Neither ISS nor CalPERS responded to queries regarding their decisions. But another, far smaller activist investor, Blackwells Capital, warned that the proxy fight would only prove expensive and distracting. “Mindless, drum-beating activism is not the right strategy for shareholders,” Blackwells chief investment officer Jason Aintabi told THR in December. “Disney’s Board… should be allowed the time to focus on driving value at one of America’s most iconic companies without this fatuous sideshow.” In fact, the battle is believed to be the most expensive proxy fight in history, with Disney estimating its costs at around $40 million.

Iger and the board are now pledging that succession is a top priority — and Iger most likely means it this time. While he prevailed in the proxy fight, with more than 90 percent supporting his place on the board, the company is now dealing with a sort of unintentional replay of Time Warner’s 2013 ill-advised bake-off that pitted the then-heads of television, film and home entertainment against one another. 

Speculation is already rampant about which internal candidate(s) might get the job: Disney entertainment co-chairs Dana Walden (TV) and Alan Bergman (film), ESPN chairman Jimmy Pitaro and/or parks chief Josh D’Amaro. Says one Disney veteran: “What’s next is a year of intense politicking beneath the surface because Bob will not tolerate [open] politicking. Everybody is frozen, not knowing who’s up and who’s down” because Iger plays such situations so close to the vest.

This executive thinks Peltz did himself in with “dumb, unforced errors about Black Marvel and female Marvel.” Still, Peltz mustered 31 percent of the vote. If Peltz had simply said he would focus on finding a replacement for Iger, this former insider believes he could have picked up 60 percent. Instead, he says, Peltz made himself look “ridiculous, out of touch and unhelpful.”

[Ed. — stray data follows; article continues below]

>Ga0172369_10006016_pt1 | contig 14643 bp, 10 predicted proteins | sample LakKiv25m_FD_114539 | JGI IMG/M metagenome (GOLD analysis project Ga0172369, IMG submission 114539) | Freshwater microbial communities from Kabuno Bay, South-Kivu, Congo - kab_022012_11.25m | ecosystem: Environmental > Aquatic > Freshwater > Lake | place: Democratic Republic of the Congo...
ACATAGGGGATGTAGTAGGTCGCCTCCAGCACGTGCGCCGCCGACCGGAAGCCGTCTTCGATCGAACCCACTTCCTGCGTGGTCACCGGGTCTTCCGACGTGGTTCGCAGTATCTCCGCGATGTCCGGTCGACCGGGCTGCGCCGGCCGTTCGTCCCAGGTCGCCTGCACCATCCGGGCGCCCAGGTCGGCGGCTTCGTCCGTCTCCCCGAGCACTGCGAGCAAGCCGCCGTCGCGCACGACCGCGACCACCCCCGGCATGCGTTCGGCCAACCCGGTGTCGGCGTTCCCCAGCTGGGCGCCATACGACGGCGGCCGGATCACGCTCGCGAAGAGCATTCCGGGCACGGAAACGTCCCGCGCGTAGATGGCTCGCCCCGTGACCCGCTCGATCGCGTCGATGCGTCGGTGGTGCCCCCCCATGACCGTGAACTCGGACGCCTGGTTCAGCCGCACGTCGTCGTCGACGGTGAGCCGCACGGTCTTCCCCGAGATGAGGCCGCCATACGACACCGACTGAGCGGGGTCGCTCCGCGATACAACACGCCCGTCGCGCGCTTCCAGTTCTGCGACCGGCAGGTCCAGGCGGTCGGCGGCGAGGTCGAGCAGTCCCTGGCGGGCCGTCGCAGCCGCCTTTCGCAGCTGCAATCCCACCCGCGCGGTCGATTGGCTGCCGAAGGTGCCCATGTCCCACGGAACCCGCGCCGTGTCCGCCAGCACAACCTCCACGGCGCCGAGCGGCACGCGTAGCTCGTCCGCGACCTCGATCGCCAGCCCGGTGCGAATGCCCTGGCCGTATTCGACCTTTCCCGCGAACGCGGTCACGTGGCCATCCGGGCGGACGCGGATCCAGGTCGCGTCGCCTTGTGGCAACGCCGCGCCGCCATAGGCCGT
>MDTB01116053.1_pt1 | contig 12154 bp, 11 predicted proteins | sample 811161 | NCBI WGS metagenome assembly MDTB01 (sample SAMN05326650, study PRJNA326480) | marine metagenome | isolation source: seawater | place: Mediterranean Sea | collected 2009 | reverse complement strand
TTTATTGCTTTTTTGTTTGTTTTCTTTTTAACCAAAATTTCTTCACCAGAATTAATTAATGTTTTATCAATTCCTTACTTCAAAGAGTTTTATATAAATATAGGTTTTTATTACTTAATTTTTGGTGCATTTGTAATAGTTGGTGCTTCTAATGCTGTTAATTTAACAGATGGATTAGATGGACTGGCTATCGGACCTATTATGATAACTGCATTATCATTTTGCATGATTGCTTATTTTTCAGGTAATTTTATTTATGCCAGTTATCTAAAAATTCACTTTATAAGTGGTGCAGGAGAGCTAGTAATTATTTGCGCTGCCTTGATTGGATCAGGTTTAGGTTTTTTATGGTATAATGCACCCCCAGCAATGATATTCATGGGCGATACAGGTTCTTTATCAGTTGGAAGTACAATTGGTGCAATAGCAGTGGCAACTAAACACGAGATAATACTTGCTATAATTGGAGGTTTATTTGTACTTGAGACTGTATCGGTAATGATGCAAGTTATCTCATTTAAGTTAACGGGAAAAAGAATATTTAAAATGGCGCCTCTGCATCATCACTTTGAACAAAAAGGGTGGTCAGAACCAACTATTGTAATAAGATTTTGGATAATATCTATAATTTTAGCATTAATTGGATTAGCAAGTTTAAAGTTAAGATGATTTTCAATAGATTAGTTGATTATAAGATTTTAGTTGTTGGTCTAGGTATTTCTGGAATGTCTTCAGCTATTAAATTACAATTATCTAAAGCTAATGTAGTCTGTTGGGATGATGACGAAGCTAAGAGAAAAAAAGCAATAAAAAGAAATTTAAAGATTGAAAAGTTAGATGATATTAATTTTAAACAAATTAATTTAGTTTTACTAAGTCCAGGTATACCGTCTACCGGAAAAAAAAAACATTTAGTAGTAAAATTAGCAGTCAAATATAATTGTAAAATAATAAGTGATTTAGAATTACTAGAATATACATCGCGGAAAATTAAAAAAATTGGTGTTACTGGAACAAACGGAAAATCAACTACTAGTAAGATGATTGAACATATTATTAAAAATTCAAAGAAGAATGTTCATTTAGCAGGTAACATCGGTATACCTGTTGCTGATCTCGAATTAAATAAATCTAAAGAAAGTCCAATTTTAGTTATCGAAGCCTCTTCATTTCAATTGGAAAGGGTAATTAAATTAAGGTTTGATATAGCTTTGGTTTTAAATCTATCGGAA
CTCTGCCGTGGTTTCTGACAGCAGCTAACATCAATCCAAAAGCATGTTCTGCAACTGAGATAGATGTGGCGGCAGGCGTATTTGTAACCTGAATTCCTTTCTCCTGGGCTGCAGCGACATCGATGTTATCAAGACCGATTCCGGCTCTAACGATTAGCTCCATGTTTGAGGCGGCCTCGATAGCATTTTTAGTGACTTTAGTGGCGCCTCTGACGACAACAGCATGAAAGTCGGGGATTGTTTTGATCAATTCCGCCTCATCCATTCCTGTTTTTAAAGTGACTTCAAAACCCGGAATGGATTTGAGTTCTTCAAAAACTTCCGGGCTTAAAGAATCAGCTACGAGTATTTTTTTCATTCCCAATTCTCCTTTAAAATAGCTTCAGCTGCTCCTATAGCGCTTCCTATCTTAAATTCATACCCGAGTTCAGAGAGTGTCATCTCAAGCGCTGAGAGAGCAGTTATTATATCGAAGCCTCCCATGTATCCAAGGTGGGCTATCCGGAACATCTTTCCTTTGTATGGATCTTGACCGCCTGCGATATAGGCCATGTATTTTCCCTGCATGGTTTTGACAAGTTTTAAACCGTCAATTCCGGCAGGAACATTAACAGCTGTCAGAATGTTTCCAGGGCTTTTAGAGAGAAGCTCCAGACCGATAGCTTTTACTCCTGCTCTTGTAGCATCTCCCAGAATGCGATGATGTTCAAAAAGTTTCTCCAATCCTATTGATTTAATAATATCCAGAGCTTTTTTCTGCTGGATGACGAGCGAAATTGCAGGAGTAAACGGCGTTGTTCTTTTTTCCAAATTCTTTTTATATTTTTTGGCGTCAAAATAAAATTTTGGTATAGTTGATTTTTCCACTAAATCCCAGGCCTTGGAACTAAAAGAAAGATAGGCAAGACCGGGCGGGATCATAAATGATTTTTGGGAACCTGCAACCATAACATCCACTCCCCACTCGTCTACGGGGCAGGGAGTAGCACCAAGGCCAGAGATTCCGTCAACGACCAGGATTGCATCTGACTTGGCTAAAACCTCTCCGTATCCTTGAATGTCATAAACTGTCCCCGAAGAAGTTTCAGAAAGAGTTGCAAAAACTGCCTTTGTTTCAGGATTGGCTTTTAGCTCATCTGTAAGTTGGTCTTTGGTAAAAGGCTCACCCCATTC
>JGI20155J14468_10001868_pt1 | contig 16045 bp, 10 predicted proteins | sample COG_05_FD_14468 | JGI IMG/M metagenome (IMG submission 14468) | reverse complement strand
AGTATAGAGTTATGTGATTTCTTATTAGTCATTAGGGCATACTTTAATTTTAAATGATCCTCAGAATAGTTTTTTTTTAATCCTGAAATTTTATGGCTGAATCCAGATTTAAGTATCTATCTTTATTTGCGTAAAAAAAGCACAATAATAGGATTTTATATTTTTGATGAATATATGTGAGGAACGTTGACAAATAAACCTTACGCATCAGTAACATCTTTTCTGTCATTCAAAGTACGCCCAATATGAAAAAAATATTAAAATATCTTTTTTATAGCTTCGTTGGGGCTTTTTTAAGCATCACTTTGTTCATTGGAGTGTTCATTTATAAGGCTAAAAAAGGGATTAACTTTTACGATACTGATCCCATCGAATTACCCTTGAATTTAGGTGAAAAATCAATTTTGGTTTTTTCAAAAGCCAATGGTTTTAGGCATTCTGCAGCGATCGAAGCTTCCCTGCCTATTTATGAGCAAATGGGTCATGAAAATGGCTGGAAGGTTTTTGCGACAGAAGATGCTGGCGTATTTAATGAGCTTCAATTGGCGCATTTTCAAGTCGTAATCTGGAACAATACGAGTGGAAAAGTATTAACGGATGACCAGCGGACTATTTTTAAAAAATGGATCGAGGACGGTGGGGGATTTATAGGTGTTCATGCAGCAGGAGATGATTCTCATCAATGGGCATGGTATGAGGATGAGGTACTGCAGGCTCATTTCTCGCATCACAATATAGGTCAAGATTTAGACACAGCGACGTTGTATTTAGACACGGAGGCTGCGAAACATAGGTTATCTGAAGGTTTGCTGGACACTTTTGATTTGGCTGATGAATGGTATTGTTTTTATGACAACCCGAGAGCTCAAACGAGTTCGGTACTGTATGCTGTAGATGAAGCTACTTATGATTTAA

Peltz can console himself with the thought that he’s significantly richer, given Disney’s stock gains amid his proxy battle. And as he told CNBC’s Jim Cramer after his defeat, he’s still going to be waiting and watching. “We’ve got a new set of promises, and I hope they keep them,” Peltz said, “but if they don’t, you’ll see me again.” 

Peltz Loses Twice — And Wins Too

Nov. 21, 2022 I Disney share price: $99.79
A day after Bob Iger rejoins Disney, replacing Bob Chapek, under whose tenure Disney’s share price began to slump.

Feb. 9, 2023 I Disney share price: $111.87 
Nelson Peltz’s Trian abandons proxy fight the first time, and Disney shares went up.

Nov. 30, 2023 I Disney share price: $92.39
Trian signals a new fight as Disney shares once again slump amid a larger Wall Street pullback on streaming.

Jan. 16 I Disney share price: $90.29
Disney makes its case against Peltz, arguing that the 81-year-old activist does not have any media experience and suggests that ousted Marvel chairman Ike Perlmutter is behind the move.

Feb. 7 I Disney share price: $108.80
Disney’s share price jumps as Iger announces an animated Moana sequel, a $1.5 billion deal with Epic Games and the Taylor Swift: The Eras Tour movie on Disney+.

April 3 I Disney share price: $123.69 
Peltz loses his proxy fight, with Iger securing 94 percent of the vote for his seat and Peltz only getting about 30 percent of the vote for his seat. Don’t feel too bad, though: The Wall Street Journal estimated that Peltz earned $300 million in profits over the course of the two campaigns, while the investor himself suggested that his firm’s earnings may be closer to $1 billion. — Alex Weprin

A version of this story first appeared in the April 10 issue of The Hollywood Reporter magazine. Click here to subscribe.